Among the many standout scenes, director Jon Cassar gives us two particularly memorable ones. Cassar and director of photography Danny Nowak create a powerful tag scene in which a disgusted Nikita aims her gun at Section's shocking new bedfellow, the loathsome Bauer. Nikita's schoolgirl outfit belies her feral impulse to exact revenge. But the eal gem is a still moment for Peta Wilson, as Nikita waits among the trees outside Bauer's compound. She visibly relaxes and steals a moment to feed her soul as she closes her eyes and turns her face sunward. The series is punctuated by moments like these where Wilson offers us a glimpse inside Nikita's reality and the price she pays for her life inside Section.
Peta Wilson is great in this episode and rises to the challenge of exposing many facets of her onscreen alter ego. Whether it's playing the gum-cracking brat of act one, the capable operative with feline moves taking on Bauer, or a woman conflicted, she proves herself to be astute, versatile, and vulnerable.
La Femme Peta, pp 96-99
Ted Edwards' "behind-the-scenes" look at this episode
"Love" was actually the first episode shot and in comparison to the way that the show looks now it is radically different in its approach. First of all, there was a lot of action written into the script, as the producers feared a new ensemble cast might not be able to carry the load of the show. It is obvious their fears were unfounded. This group of actors instantly gelled on camera, as though they had been working together for years. Most important, it established an instant rapport between Peta Wilson and oy Dupuis, whose Nikita and Michael would ultimately become the core of the series.
Joel Surnow has admitted that he had some initial concerns about the way that Dupuis was playing Michael: understating just about everything and allowing his eyes to do the acting. "He's just so calm and so cool," Surnow told RetroVision Online. "I started to fight him on that show to convey a little more urgency, because he took everything in such stride. Now I look at it and I realize that he was right. He's not a skittish character, he does everything in his measured doses. In terms of the learning curve, that's where I came out on that."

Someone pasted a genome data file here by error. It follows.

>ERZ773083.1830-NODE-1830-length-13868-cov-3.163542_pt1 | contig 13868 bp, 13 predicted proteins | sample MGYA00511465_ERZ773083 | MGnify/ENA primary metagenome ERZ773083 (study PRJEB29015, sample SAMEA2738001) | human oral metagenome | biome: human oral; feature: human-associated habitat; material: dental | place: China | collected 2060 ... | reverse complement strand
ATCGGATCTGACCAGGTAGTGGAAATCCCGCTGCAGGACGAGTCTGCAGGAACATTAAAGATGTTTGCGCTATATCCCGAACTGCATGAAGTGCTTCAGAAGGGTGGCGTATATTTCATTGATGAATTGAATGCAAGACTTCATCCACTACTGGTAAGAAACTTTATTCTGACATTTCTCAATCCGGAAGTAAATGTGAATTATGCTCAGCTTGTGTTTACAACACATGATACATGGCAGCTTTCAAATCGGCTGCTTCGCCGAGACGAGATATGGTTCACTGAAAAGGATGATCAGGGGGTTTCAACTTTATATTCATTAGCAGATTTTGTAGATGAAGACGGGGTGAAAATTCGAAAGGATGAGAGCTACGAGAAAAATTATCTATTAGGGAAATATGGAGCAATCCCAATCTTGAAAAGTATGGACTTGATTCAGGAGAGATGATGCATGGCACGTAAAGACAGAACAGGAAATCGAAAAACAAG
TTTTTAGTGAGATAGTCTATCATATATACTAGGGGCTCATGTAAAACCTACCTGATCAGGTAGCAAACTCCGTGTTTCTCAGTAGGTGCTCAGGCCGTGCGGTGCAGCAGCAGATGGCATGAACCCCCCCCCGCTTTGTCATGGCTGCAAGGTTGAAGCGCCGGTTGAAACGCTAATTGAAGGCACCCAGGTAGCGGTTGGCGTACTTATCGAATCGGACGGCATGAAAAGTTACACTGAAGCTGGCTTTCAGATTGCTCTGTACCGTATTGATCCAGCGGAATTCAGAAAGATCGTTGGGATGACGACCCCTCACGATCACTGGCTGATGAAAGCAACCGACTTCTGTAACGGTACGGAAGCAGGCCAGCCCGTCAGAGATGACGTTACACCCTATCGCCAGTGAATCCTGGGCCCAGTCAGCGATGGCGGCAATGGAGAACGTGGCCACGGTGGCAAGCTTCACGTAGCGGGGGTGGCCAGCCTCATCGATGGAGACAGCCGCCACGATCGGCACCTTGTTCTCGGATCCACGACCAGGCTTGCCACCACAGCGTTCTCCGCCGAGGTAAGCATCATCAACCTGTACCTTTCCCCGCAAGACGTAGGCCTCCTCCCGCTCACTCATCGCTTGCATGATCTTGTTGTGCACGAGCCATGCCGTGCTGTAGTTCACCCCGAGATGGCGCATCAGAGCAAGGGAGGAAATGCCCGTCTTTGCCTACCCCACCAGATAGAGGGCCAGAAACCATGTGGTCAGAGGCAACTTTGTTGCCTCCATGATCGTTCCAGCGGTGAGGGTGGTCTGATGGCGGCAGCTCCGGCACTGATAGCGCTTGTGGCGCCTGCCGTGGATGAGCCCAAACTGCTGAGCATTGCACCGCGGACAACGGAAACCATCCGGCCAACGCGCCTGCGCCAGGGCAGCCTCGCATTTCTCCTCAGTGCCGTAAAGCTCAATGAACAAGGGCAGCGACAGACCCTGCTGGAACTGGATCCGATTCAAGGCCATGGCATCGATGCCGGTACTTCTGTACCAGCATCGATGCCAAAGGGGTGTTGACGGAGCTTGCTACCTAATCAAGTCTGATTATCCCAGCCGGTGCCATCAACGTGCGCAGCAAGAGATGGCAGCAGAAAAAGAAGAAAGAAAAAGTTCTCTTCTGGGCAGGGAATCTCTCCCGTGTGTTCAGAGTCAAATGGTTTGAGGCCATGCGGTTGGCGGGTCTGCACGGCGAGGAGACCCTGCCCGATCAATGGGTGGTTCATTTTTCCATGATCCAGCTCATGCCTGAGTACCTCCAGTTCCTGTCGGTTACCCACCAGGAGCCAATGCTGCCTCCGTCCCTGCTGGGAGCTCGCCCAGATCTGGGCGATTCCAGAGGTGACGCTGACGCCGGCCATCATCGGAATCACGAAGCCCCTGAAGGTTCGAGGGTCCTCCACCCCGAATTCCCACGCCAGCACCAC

La Femme Nikita X-Posed, pp 55-56
Joel Surnow's POV
This was actually the first show we shot. We shot out of order. We shot "Love," "Charity" and then the pilot. It was difficult to shoot that way, but we also felt that we should shake down the crew, the cast and let everyone get comfortable before we shoot the pilot. We figured if we'd make mistakes, we'd make them on the first two.
I happen to be a huge fan of [this] episode. That's a real rock and roll, down and dirty show. If you look at that show in comparison to what we do now, it's completely different. Stylistically it had five pieces of music in it, it had her in a wig, it was a real sweaty episode. I love the villain. I love some of the moments between Roy and Peta....I was really excited because there was chemistry there. I think we've done much better and bigger since, but it established the fact that we could do a ton of action, which we don't do nearly as much anymore. It was pretty good action for a small show. I have affection for that show just because it's the first one. I see the problems in it now. I don't know how it holds up to some of our other shows that I consider better. It didn't have a lot of Section stuff in it; it was just them out in the field. Again, it had more of a Wiseguy influence than other shows -- a Michael and Nikita undercover show. That's not really Nikita, per se. There are those elements, but we're kind of bigger than just that.
The actors went right into it right from the gate. There was an extreme quality to the show that I liked. Roy is just such a natural. He's so calm and so cool. Again, I started to fight him on that show about, "Show a little more urgency," because he took everything in such stride, but now I look at it and I realize he was right. He's not a skittish character. In terms of learning curve, that's where I came out of that.
La Femme Nikita Episode Guide
Edward Gross, Retrovision # 6 (1999)